Whether a nation should retaliate against a cyber attack is a complicated decision, and a new framework guided by game theory could help policymakers determine the best strategy.
The "Blame Game" was developed in part by Robert Axelrod, a University of Michigan political scientist who is well known for solving a version of the classic game theory scenario known as "the prisoner's dilemma." Axelrod is the Walgreen Professor for the Study of Human Understanding at the U-M Gerald R. Ford School of Public Policy.
The new study, published in Proceedings of the National Academy of Sciences this week, examines when a victim should tolerate a cyber attack, when a victim should respond -- and how. The researchers, including others from the University of Michigan and their colleagues at the University of New Mexico and IBM Research, use historical examples to illustrate how the Blame Game applies to cases of cyber or traditional conflict involving the United States, Russia, China, Japan, North Korea, Estonia, Israel, Iran and Syria.
It is released as the U.S. faces increasing cybersecurity threats, including the recent attacks against the Democratic National Committee and the Chinese theft of databases containing the personal information of 21.5 million federal employees.
"Conflict is increasingly common and severe on the internet today, as governments and corporations have recognized its potential as an instrument of power and control," said Stephanie Forrest, a distinguished professor at the University of New Mexico and an external faculty member at the Santa Fe Institute.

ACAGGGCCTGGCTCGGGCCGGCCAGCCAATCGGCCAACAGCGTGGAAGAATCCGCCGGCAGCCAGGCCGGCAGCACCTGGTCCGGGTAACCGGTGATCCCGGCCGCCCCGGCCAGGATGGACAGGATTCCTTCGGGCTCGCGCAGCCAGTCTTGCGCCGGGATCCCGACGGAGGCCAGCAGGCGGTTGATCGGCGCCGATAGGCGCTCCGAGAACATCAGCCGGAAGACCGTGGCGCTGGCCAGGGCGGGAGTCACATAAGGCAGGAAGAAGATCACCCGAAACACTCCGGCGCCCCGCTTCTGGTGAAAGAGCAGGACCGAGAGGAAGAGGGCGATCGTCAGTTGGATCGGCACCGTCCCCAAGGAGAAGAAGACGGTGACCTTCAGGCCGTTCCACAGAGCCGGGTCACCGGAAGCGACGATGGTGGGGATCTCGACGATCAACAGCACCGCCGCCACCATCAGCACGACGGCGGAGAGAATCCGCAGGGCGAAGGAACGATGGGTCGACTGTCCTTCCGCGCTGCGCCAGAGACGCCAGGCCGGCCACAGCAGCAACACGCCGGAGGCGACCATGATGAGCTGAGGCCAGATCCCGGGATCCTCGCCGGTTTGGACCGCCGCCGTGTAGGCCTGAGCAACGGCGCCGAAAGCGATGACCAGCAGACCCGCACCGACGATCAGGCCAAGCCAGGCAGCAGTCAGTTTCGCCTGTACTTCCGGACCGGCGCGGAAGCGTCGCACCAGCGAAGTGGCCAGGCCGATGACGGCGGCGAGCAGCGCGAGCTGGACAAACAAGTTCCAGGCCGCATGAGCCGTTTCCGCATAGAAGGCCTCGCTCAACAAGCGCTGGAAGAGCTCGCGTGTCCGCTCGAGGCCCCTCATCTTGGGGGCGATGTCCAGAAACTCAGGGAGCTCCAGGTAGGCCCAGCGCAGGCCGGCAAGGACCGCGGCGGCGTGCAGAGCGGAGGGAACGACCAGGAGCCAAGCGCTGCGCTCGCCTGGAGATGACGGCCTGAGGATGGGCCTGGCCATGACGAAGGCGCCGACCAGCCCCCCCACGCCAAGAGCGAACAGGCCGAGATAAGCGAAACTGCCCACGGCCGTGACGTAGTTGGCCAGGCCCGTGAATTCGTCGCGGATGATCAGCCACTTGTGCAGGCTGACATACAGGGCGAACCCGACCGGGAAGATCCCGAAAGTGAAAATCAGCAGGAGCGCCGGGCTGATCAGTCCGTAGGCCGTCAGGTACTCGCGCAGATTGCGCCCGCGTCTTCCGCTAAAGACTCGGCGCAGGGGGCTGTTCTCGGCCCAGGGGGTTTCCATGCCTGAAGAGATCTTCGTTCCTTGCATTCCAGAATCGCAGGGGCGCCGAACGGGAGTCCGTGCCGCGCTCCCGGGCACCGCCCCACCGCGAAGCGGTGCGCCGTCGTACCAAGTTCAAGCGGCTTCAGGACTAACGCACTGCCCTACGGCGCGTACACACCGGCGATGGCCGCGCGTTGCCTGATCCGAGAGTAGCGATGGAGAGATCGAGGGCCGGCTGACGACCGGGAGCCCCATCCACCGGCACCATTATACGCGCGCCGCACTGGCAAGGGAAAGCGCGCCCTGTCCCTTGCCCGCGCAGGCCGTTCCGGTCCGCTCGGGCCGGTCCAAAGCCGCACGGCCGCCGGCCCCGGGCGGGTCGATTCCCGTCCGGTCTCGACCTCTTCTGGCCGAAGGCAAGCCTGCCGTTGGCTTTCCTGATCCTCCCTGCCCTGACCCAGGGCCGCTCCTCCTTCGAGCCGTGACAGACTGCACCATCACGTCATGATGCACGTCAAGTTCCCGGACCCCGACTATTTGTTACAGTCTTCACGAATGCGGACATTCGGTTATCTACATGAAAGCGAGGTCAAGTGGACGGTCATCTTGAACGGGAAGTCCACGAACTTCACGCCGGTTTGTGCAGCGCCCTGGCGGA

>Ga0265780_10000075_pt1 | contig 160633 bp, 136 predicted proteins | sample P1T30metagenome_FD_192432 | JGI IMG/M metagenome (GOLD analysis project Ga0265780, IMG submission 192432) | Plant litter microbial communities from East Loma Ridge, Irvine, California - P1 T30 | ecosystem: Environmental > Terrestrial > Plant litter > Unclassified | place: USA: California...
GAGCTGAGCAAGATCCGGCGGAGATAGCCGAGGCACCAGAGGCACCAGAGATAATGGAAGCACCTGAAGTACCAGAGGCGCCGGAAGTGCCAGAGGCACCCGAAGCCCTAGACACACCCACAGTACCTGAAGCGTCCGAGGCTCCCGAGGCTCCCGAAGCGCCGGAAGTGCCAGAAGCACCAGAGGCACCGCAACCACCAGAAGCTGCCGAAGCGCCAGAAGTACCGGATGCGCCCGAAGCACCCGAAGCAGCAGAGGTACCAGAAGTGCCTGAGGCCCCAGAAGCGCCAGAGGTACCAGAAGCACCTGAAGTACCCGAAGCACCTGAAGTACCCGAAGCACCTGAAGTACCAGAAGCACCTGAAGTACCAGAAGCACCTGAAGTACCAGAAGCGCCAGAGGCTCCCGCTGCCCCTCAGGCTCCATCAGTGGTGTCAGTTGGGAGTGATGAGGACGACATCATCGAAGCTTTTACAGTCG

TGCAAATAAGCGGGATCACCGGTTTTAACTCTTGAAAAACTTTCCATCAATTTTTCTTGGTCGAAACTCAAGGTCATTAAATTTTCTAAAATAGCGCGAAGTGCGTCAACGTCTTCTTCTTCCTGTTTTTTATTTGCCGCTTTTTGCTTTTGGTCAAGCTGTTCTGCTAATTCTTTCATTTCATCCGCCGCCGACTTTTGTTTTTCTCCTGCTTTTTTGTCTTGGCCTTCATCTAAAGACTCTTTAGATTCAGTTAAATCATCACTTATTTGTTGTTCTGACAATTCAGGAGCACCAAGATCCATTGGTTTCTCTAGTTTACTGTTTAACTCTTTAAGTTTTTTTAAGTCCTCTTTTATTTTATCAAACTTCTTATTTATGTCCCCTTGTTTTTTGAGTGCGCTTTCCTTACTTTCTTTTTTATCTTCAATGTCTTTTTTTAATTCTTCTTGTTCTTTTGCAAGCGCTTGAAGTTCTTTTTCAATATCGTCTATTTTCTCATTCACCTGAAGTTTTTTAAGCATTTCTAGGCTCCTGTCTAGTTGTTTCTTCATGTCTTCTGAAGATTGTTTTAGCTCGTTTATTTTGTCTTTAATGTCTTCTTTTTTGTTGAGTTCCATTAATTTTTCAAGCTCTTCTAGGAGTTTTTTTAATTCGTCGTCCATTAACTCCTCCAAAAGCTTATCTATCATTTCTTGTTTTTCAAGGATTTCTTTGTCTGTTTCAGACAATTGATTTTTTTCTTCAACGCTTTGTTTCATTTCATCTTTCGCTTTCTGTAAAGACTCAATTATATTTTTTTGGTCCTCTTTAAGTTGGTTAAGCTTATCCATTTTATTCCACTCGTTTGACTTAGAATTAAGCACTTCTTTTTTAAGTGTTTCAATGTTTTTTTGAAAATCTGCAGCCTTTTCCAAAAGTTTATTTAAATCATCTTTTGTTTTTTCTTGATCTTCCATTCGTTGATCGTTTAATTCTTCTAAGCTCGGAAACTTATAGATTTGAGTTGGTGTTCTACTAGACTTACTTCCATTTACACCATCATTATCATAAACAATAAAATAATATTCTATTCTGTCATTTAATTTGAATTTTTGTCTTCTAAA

"Unlike nuclear technology, it can be extremely challenging to identify the party responsible for a cyber attack, and this complicates the strategic decision of when to assign blame. Our model elucidates these issues and identifies key parameters that must be considered in formulating a response."
In many cases it may be rational for nations to tolerate cyber attacks, even in the face of strong public criticism.
"You might think you should always publicly blame and retaliate in a cyberwarfare situation," Axelrod said. "But that's not true. The reason it's not is that the attacker may not be vulnerable. It may not matter whether they're blamed or not. And if that's true, you might be in a situation where if you assign blame, your own people would expect you to do something, but there's nothing you can do."
Blame Game offers a series of questions that policymakers can ask as they work through how to respond to a cyber attack. Victims should first ask: Do I know if my attacker is vulnerable? Vulnerability comes in several forms. It could mean a nation is susceptible to a counter cyber attack. It could also mean the attacker is in a difficult geopolitical position and being blamed for a high-profile cyber breach could be detrimental.
If the victim knows that the attacker is vulnerable, the framework moves to the next question: Is the cost of doing nothing higher than the cost of blaming? Nations should always assign blame if the attacker is vulnerable.
Victims can next determine whether to counter attack, switching sides in the game theory model. Questions potential attackers should ask are: Am I vulnerable to blame? If I am, does my intended victim know this? If the answer to either question is no, an attack may be the right option.
While the questions are straightforward, the researchers say the answers are not.
In the cyber domain, assigning blame for an attack or intrusion is complicated both by technical factors and by lack of agreement on basic definitions, such as what constitutes an attack or what counts as critical infrastructure, according to the study.
But the stakes are high.
"It's certainly possible that cyber attacks could be used in a much larger way than we've seen yet," Axelrod said. "It pays to try to understand as much as we can about the incentives and dynamics so we can think about how to prevent them. We hope our model will help policymakers identify gaps in their knowledge and focus on estimating parameters in advance of new cyber attacks."
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